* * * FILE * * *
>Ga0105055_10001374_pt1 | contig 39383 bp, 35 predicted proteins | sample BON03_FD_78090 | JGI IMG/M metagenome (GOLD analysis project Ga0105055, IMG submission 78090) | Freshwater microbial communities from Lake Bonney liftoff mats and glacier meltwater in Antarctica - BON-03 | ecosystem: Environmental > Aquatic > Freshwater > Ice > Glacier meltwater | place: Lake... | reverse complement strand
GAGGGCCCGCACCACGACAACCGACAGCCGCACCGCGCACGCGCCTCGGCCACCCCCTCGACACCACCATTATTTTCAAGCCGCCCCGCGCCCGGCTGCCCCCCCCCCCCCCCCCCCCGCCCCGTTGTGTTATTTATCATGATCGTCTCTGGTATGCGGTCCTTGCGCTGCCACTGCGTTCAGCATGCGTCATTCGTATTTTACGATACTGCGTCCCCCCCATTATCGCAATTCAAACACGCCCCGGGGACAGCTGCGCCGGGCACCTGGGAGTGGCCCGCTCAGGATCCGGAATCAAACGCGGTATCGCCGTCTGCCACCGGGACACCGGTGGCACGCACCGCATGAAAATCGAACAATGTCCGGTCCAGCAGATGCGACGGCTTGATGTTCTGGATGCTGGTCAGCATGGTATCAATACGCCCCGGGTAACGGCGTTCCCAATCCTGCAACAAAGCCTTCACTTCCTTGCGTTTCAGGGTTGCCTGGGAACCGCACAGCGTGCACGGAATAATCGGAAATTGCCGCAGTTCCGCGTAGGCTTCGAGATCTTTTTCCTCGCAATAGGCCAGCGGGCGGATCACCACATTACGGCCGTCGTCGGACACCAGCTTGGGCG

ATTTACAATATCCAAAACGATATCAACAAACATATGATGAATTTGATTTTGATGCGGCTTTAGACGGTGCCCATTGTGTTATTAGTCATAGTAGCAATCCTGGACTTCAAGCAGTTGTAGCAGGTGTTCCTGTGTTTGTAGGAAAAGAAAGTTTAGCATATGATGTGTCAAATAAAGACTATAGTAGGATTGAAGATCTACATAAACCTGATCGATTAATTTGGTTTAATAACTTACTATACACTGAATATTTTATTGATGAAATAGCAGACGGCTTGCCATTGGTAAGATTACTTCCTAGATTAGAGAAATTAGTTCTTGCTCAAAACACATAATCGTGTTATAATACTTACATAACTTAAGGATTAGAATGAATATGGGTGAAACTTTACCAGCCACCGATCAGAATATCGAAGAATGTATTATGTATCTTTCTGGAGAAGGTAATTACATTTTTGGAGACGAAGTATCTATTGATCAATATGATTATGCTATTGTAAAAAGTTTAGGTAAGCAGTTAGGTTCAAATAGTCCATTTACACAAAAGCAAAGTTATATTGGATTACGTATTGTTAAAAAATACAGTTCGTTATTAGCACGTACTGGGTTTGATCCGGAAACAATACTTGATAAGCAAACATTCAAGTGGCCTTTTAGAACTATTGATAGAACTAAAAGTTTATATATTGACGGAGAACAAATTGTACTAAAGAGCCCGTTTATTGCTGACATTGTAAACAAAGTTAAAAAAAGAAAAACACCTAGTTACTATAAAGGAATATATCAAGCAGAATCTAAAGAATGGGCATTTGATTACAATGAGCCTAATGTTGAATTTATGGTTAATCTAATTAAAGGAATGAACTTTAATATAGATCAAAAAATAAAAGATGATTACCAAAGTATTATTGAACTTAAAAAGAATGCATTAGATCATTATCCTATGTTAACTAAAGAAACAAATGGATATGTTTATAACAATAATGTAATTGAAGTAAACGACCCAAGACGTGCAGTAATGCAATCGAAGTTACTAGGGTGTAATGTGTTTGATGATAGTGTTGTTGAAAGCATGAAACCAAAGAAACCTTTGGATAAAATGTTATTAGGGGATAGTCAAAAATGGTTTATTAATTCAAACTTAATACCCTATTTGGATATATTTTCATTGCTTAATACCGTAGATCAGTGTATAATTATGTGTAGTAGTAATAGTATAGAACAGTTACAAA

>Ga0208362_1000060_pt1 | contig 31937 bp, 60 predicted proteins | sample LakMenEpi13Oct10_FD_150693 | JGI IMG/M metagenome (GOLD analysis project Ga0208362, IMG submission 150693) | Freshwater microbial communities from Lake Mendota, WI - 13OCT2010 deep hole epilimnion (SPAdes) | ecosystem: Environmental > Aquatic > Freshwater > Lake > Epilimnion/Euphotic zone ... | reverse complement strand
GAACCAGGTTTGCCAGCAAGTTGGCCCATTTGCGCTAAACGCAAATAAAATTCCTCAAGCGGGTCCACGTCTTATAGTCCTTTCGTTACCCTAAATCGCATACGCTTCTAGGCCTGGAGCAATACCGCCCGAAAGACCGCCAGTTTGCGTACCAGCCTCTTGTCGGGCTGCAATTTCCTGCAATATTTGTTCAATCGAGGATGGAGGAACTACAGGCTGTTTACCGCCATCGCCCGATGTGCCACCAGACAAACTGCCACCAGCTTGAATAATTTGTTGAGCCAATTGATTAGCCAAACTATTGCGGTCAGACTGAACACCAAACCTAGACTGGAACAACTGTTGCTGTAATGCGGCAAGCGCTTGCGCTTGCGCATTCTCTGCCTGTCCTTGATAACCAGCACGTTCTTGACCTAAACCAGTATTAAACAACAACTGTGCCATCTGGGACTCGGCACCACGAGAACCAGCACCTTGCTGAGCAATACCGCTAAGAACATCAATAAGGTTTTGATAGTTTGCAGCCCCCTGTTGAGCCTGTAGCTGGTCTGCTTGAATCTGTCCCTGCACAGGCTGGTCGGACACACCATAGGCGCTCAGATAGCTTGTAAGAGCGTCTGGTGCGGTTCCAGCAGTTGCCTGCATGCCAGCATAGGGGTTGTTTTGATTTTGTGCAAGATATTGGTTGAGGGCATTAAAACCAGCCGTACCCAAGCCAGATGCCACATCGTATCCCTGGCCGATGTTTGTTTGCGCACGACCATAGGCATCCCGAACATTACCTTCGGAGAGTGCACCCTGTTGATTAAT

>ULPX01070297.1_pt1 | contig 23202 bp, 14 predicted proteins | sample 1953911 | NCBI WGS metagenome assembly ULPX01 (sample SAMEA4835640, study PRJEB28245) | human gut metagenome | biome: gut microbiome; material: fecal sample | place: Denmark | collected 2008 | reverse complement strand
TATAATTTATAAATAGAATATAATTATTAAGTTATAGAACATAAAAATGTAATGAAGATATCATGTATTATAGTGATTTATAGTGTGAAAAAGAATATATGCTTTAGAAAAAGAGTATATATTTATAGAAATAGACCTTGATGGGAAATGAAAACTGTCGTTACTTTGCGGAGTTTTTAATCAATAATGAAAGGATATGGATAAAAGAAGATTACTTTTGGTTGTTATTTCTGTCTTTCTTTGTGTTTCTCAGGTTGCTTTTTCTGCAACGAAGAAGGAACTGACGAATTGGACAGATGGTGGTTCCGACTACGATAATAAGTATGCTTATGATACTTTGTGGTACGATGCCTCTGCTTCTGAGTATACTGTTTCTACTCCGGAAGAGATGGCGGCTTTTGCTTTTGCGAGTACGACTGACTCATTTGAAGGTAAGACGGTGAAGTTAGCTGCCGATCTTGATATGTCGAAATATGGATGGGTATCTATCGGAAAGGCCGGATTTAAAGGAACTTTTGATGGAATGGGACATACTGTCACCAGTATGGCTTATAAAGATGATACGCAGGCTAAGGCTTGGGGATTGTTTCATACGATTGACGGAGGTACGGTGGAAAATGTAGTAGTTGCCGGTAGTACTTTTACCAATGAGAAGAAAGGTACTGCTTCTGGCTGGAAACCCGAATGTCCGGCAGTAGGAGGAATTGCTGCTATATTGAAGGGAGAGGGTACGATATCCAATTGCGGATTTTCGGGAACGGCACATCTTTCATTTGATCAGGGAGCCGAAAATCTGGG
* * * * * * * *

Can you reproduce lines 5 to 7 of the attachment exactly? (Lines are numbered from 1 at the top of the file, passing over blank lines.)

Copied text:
GAACCAGGTTTGCCAGCAAGTTGGCCCATTTGCGCTAAACGCAAATAAAATTCCTCAAGCGGGTCCACGTCTTATAGTCCTTTCGTTACCCTAAATCGCATACGCTTCTAGGCCTGGAGCAATACCGCCCGAAAGACCGCCAGTTTGCGTACCAGCCTCTTGTCGGGCTGCAATTTCCTGCAATATTTGTTCAATCGAGGATGGAGGAACTACAGGCTGTTTACCGCCATCGCCCGATGTGCCACCAGACAAACTGCCACCAGCTTGAATAATTTGTTGAGCCAATTGATTAGCCAAACTATTGCGGTCAGACTGAACACCAAACCTAGACTGGAACAACTGTTGCTGTAATGCGGCAAGCGCTTGCGCTTGCGCATTCTCTGCCTGTCCTTGATAACCAGCACGTTCTTGACCTAAACCAGTATTAAACAACAACTGTGCCATCTGGGACTCGGCACCACGAGAACCAGCACCTTGCTGAGCAATACCGCTAAGAACATCAATAAGGTTTTGATAGTTTGCAGCCCCCTGTTGAGCCTGTAGCTGGTCTGCTTGAATCTGTCCCTGCACAGGCTGGTCGGACACACCATAGGCGCTCAGATAGCTTGTAAGAGCGTCTGGTGCGGTTCCAGCAGTTGCCTGCATGCCAGCATAGGGGTTGTTTTGATTTTGTGCAAGATATTGGTTGAGGGCATTAAAACCAGCCGTACCCAAGCCAGATGCCACATCGTATCCCTGGCCGATGTTTGTTTGCGCACGACCATAGGCATCCCGAACATTACCTTCGGAGAGTGCACCCTGTTGATTAAT

>ULPX01070297.1_pt1 | contig 23202 bp, 14 predicted proteins | sample 1953911 | NCBI WGS metagenome assembly ULPX01 (sample SAMEA4835640, study PRJEB28245) | human gut metagenome | biome: gut microbiome; material: fecal sample | place: Denmark | collected 2008 | reverse complement strand
TATAATTTATAAATAGAATATAATTATTAAGTTATAGAACATAAAAATGTAATGAAGATATCATGTATTATAGTGATTTATAGTGTGAAAAAGAATATATGCTTTAGAAAAAGAGTATATATTTATAGAAATAGACCTTGATGGGAAATGAAAACTGTCGTTACTTTGCGGAGTTTTTAATCAATAATGAAAGGATATGGATAAAAGAAGATTACTTTTGGTTGTTATTTCTGTCTTTCTTTGTGTTTCTCAGGTTGCTTTTTCTGCAACGAAGAAGGAACTGACGAATTGGACAGATGGTGGTTCCGACTACGATAATAAGTATGCTTATGATACTTTGTGGTACGATGCCTCTGCTTCTGAGTATACTGTTTCTACTCCGGAAGAGATGGCGGCTTTTGCTTTTGCGAGTACGACTGACTCATTTGAAGGTAAGACGGTGAAGTTAGCTGCCGATCTTGATATGTCGAAATATGGATGGGTATCTATCGGAAAGGCCGGATTTAAAGGAACTTTTGATGGAATGGGACATACTGTCACCAGTATGGCTTATAAAGATGATACGCAGGCTAAGGCTTGGGGATTGTTTCATACGATTGACGGAGGTACGGTGGAAAATGTAGTAGTTGCCGGTAGTACTTTTACCAATGAGAAGAAAGGTACTGCTTCTGGCTGGAAACCCGAATGTCCGGCAGTAGGAGGAATTGCTGCTATATTGAAGGGAGAGGGTACGATATCCAATTGCGGATTTTCGGGAACGGCACATCTTTCATTTGATCAGGGAGCCGAAAATCTGGG